Refugee Children Find Healing Through Analogue Photography


A few years ago, we featured Sirkhane Darkroom, a photography project led by Syrian photographer Serbest Salih. Its aim is to help and support children affected by war and violence find healing through analogue photography workshops. "I believe photography is a powerful tool for self-expression, especially for children who have had to leave their homes and maybe suffering post-traumatic stress from their experiences."

Sirkhane Darkroom refers to the workshop project; Flying Darkroom, on the other hand, is the ongoing fundraising campaign for the mobile darkroom. This enables the team to travel from one village to another so that they can conveniently hold the workshops to as many children as possible. However, there is no funding for this, and they constantly need supplies for printing and developing. You may find more details about the fundraiser here.

Recently, Sirkhane Darkroom also collaborated with MACK Books to create the photo book, I Saw the Air Fly, which Serbest talks more about in detail in this quick interview.

Workshop photos courtesy of Sirkhane Darkroom.

Hi, Serbest. Since you're doing on-the-go workshops, how did you cope when the pandemic happened?

We continued our workshops via online workshops with the support of German NGO welthungerhilfe and BMZ, but after the situation got better, we started our face to face workshops. With fundraising campaign donations, we were able to get a small caravan and we turned it into a mobile darkroom. Now we are travelling from village to village and making workshops with children.

Can you tell us more about the photo book in partnership with MACK Books? When did you start working on this project and how did it come together?

At the beginning of the pandemic, MACK raised awareness for our project and fundraising campaign, and we were constantly in contact with each other. Late in March, they proposed the collaboration. We were very excited about this, so I directly had a workshop with the children and I shared with them the idea of the collaboration. They were also very excited about it! Also, all the photos in the photobook were selected by the children.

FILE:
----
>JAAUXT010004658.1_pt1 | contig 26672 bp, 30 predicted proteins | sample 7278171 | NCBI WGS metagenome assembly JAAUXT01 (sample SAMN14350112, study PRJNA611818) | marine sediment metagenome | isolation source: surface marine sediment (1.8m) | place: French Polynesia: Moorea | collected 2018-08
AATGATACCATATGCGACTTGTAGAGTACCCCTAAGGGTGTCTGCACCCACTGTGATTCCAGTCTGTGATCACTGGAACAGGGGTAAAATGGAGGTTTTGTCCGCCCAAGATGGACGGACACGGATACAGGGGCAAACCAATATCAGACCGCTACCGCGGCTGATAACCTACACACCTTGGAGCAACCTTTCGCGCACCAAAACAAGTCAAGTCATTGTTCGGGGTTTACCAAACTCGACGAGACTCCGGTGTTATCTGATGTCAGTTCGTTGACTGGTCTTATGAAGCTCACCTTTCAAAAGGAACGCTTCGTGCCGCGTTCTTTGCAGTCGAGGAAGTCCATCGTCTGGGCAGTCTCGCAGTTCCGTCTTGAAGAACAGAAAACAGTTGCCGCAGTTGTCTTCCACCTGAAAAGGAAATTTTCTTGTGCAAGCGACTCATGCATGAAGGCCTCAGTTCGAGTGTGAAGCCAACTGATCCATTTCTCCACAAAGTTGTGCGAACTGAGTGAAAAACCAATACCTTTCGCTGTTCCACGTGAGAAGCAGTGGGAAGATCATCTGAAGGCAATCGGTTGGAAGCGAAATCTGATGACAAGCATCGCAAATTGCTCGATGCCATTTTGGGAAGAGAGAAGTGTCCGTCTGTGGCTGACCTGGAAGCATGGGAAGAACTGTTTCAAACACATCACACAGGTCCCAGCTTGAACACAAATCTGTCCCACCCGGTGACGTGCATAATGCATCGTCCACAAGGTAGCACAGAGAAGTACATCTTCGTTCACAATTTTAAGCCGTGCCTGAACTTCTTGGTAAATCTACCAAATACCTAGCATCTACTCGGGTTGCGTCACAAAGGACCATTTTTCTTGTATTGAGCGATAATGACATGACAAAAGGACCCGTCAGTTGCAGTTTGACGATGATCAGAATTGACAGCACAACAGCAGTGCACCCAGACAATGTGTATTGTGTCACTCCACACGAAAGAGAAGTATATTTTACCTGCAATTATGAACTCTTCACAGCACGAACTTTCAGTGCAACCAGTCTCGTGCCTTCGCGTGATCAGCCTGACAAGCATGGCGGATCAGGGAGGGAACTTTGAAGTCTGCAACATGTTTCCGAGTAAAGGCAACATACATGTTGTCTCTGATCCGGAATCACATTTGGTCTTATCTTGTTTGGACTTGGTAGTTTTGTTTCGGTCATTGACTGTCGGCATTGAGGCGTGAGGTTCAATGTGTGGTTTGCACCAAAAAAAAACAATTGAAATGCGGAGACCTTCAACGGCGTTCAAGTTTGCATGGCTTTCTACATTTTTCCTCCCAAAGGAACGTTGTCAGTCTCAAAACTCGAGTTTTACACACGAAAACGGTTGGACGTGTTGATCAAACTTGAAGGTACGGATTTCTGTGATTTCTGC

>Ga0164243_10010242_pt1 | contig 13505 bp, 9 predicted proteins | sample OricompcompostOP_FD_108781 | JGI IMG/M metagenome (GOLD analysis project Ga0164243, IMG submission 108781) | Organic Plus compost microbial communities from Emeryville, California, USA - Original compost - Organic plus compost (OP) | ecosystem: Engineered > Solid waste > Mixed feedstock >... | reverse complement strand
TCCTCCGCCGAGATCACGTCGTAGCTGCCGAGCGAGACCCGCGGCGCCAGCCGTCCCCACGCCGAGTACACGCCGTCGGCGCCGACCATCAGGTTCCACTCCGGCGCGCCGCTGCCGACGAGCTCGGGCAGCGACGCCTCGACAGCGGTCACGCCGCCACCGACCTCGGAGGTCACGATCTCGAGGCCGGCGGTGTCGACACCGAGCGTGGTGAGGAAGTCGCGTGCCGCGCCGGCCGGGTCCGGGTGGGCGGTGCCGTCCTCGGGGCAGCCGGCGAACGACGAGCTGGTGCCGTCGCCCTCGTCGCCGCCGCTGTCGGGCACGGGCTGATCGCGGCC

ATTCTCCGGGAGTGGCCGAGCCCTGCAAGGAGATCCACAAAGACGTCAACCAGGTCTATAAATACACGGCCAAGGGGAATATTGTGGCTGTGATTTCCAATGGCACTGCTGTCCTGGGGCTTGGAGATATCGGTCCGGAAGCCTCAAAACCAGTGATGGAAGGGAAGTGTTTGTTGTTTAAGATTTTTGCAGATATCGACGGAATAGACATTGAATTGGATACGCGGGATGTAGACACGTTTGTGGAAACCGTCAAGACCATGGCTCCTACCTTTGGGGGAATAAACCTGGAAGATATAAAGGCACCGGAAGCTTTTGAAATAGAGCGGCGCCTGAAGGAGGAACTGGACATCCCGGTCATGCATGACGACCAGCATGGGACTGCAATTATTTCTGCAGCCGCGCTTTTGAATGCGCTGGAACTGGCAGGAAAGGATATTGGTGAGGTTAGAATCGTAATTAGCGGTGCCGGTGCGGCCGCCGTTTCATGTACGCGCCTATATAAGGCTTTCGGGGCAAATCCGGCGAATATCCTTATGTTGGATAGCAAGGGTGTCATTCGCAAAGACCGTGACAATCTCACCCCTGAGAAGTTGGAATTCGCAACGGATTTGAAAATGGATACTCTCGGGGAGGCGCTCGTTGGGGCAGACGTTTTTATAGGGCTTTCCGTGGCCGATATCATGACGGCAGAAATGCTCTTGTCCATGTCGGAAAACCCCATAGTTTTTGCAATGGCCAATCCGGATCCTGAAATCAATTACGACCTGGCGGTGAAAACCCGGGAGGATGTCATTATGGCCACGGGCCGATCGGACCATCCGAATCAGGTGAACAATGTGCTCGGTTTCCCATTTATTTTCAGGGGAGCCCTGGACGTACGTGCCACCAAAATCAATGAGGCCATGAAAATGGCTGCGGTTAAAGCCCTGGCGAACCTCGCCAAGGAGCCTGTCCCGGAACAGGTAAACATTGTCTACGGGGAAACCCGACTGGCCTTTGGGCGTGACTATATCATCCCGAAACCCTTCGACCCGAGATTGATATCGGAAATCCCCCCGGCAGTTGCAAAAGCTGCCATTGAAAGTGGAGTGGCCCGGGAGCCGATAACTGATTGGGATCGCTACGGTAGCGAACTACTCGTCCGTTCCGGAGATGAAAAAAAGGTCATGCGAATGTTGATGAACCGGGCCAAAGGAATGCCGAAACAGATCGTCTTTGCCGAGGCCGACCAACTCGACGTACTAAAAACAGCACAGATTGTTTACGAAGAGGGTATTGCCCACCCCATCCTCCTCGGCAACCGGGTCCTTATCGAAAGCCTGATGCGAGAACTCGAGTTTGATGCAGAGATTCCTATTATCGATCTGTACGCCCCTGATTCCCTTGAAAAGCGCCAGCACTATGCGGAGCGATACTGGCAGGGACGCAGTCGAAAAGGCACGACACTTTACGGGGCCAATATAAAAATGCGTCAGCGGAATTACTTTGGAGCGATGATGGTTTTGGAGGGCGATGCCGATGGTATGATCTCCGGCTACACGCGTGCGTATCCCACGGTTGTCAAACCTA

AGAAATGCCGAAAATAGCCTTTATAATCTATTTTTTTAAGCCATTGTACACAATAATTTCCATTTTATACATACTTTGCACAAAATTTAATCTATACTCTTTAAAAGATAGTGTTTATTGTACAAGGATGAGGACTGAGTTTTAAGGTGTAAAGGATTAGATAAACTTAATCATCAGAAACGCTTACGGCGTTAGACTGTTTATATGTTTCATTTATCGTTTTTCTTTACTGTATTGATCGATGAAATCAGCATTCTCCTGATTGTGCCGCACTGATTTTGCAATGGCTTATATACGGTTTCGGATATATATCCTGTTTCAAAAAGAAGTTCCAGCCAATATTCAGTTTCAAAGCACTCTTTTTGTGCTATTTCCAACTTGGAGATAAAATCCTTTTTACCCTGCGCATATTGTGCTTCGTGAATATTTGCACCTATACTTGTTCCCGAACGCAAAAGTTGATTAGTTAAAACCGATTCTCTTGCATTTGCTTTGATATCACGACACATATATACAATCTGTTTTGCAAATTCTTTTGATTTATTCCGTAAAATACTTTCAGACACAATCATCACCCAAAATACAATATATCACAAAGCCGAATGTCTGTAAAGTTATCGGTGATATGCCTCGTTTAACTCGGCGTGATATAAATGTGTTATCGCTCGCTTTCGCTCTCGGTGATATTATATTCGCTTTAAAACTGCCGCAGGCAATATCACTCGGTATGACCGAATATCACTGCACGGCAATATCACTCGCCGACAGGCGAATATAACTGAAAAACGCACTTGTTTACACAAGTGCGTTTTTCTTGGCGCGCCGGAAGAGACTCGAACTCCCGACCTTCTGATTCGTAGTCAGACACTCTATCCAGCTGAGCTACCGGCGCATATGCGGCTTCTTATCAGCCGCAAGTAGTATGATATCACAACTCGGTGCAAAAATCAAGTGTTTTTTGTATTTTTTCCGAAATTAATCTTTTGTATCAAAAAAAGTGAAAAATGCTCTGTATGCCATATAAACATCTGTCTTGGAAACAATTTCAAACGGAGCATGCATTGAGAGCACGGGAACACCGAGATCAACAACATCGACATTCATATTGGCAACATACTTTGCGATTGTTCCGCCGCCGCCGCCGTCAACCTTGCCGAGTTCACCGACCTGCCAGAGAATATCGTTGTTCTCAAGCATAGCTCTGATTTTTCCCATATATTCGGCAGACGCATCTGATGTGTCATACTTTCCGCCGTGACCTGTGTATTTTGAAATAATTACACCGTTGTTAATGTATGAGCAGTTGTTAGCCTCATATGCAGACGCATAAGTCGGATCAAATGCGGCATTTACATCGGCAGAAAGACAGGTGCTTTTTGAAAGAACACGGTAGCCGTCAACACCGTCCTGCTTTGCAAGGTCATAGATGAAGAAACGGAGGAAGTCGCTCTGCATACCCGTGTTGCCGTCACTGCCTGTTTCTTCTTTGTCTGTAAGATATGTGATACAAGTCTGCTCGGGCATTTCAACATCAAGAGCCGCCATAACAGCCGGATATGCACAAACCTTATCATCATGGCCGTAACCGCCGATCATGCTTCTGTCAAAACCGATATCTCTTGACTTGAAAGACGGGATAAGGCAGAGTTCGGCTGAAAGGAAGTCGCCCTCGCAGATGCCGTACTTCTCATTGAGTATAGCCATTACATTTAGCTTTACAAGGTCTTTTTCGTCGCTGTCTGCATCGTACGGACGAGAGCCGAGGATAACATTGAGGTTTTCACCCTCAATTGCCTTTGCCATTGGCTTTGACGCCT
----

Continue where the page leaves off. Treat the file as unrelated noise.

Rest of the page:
Workshop photos courtesy of Sirkhane Darkroom.

The photobook was designed and worked on by really amazing editors: Liv Constable-Maxwell and Morgan Crowcroft-Brown (Editors of MACK). The photobook is about seeing through the eyes of the children and celebrating childhood. In these images, produced by the project’s young participants, the city of Mardin and the vast Mesopotamian plain beyond become a backdrop to the miraculous dreams, games, and discoveries which play out within the space of the frame.

In occasional moments, the war nearby is hinted at: a fighter plane enters the frame of an otherwise clear sky; a child peers out from inside a UNHCR box. But rather than reiterating scenes of suffering and trauma, these images depict their environment afresh through the unmistakable, wonder-filled gaze of a child: a vision punctuated by surprise and play, in which friends and family are captured mid-flight, upside down, leaning out of windows, and whimsically disguised.

Workshop photos courtesy of Sirkhane Darkroom.

Your experience working on this project must be very memorable, any favorite moments you'd like to share?

There are a lot of memorable moments—I’m always learning something new from children.

Credits (From L to R): Ibrahim, 13 y/o, from Alhasake, Syria; Meltem, 18 y/o, from Mardin, Turkey; Menal, 13 y/o, from Kobani, Syria; Refai, 12 y/o from Alhasake, Syria; Ibrahim, 12 y/o, from Qamishli, Syria. All photographs courtesy of Serbest Salih of Sirkhane Darkroom.

Support Sirkhane Darkroom and the Syrian children by donating to Sirkhane Darkroom. Follow Serbest Salih for more details about this ongoing fundraiser. You may also purchase their photo book through MACK Books.

written by shhquiet on 2022-01-24 #children #sirkhane-darkroom #serbest-salih #flying-darkroom

One Comment

  1. chrislimpio
    chrislimpio ·

    beautiful project! please, keep going and good luck!

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